Doing more for homeless people in Massachusetts
Programs serving homeless individuals need more help from state
THE FOUNDING OF the Massachusetts Bay Colony was grounded in the social contract. In a sermon delivered in 1630, Gov. John Winthrop articulated the belief that, “[W]e must… make other’s conditions our own…as members of the same body.”
For generations, vital services in Massachusetts have been a responsibility of our government. We’re rightly proud that the first public school in America was two blocks from the State House. Our cities and towns have police officers and firefighters to keep us safe. Our economy moves because of city workers who clear snow, fix potholes, and pave streets.
Businesses and residents contribute to the tax base to ensure that there’s enough money so that state and local government can cover basic needs, no different in many ways from the earliest days of the Bay Colony.
That is what we are asking each day of agencies that work to end homelessness among individuals.
New data released last month show a large gap between the services that homeless providers deliver and the state funding allotted to make those services possible. Day and night homeless individual shelters are reimbursed at less than half of what it costs to provide services and beds – the bare minimum of what it takes to move people out of homelessness.
The Coalition for Homeless Individuals surveyed day and night shelters across the Commonwealth, finding that the state is contracted for 2,856 shelter beds but only reimbursing 61 percent of the true costs. These shelters, including Father Bill’s & MainSpring in Southeastern Massachusetts and Springfield’s Friends of the Homeless, are actually providing more than 3,500 beds, bringing the state reimbursement rate down to 47 percent.
Among shelters and service providers open during the day, state funding covers just 35 percent of the operating costs. Beyond giving men and women a place to come in off the street, day programs deliver supportive services to homeless individuals, including vocational training and referrals to mental health and substance abuse services.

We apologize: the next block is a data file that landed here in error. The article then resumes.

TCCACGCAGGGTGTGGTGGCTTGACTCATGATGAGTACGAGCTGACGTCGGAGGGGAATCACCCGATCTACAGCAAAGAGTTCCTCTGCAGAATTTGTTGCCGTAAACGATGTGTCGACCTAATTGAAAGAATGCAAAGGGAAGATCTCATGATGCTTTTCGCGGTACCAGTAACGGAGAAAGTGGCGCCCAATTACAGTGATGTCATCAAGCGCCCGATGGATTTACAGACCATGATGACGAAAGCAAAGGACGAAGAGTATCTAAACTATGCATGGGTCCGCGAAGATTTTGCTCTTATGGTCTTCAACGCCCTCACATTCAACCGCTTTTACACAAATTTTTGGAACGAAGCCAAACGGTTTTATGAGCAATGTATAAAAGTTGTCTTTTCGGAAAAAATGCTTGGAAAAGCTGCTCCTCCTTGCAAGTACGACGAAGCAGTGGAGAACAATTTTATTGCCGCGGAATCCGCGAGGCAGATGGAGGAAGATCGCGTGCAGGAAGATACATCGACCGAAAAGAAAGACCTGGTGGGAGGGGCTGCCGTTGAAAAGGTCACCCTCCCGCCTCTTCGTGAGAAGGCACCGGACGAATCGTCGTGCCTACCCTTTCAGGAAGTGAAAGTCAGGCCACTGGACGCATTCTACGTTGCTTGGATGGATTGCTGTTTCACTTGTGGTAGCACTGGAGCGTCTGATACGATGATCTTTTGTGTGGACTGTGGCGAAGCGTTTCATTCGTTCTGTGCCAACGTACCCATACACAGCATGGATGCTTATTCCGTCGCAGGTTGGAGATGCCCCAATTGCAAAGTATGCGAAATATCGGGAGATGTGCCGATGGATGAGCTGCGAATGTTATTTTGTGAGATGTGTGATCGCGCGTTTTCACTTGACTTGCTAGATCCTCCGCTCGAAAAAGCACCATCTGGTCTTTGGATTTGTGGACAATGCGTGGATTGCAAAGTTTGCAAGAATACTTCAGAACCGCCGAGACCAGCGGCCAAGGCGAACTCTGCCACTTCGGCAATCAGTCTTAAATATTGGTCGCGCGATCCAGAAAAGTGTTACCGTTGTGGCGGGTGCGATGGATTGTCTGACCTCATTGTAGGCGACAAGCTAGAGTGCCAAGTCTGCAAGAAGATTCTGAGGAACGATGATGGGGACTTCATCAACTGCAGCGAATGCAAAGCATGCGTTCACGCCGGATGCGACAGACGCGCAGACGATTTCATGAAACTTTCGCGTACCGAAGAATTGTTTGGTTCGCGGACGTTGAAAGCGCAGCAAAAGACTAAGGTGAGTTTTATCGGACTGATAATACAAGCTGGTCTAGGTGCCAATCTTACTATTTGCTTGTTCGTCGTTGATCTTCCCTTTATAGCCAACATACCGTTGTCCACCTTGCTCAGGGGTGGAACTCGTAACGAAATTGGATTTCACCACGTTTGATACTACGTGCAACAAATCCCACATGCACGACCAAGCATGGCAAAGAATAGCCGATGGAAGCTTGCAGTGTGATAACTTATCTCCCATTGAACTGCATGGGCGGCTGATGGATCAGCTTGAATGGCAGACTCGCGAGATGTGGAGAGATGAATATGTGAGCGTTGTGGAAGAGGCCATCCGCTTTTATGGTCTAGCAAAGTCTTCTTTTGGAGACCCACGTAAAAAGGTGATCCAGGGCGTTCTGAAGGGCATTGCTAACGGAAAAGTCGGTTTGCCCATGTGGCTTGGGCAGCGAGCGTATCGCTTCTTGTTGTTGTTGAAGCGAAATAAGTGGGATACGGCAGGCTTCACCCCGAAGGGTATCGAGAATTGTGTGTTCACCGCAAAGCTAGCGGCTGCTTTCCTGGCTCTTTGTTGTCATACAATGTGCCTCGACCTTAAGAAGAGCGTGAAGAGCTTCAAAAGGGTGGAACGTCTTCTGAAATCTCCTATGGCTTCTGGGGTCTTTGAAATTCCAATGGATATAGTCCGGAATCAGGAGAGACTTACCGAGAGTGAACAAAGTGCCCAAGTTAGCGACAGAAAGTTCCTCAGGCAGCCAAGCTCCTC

The lack of state funding means that service providers throughout the state must seek private fundraising for significant portions of their budgets.
It would be hard to imagine the public allowing a police or fire chief to take time away from the obligation to keep cities and towns safe in order to focus on speaking with chief executives to secure private donations. Or a DPW commissioner presiding over spring and fall galas in order to solicit much needed funding for new personnel, new materials, or new equipment.
But when it comes to ending homelessness – a goal among many of our state’s civic leaders – it has become routine for specialists in the field to spend more time fundraising so that we can turn the lights on each day, buy basic supplies, and pay our staff.
Vocational training: At Boston’s St. Francis House, 90 people graduated from the day shelter’s 14-week Moving Ahead Program last year, with 91 percent of graduates employed on graduation day. Project Place in Boston runs three small businesses as part of their Social Enterprises, and employed 100 people over the last year.
Medical care, mental health, and substance abuse treatment: Boston Rescue Mission’s Residential Recovery program connects more than 400 homeless adults with a case manager each year to help men and women leaving detoxification programs to stay in recovery. Boston Health Care for the Homeless Program’s teams of doctors provide medical care for 12,000 homeless men, women, and children throughout the year.
Permanent housing: Friends of the Homeless has 110 housing units in Greater Springfield, while Pine Street Inn now offers more beds in housing than in shelter – almost 900 units at 39 locations throughout greater Boston. Through the work of providers, more than 2,700 homeless individuals move to permanent housing every year.
But our shelter directors and caregivers are also being forced to pick up new skills – how best to deliver a philanthropic pitch to a room full of corporate executives, or how to film a heartwarming video for next month’s fundraiser.
We cannot keep relying on the generosity of private donors to help our Commonwealth combat homelessness. The current model isn’t sustainable and we need a better balance. The state budget funds a line item that gives $44 million in direct support to proven programs and providers across the Commonwealth. Providers are seeking an increase to $50 million, which would lighten the burden of seeking private dollars.Collectively, we urge state leaders to allocate more funding for the programs that help individuals experiencing homelessness. Help us keep the focus on ending homelessness.
Bill Miller is the executive director of Friends of the Homeless in Springfield. Lyndia Downie is the president and executive director of Pine Street Inn in Boston. Both programs are part of the Coalition for Homeless Individuals, a statewide collection of emergency day and night shelters, medical care providers, employment services, housing providers, and their supporters.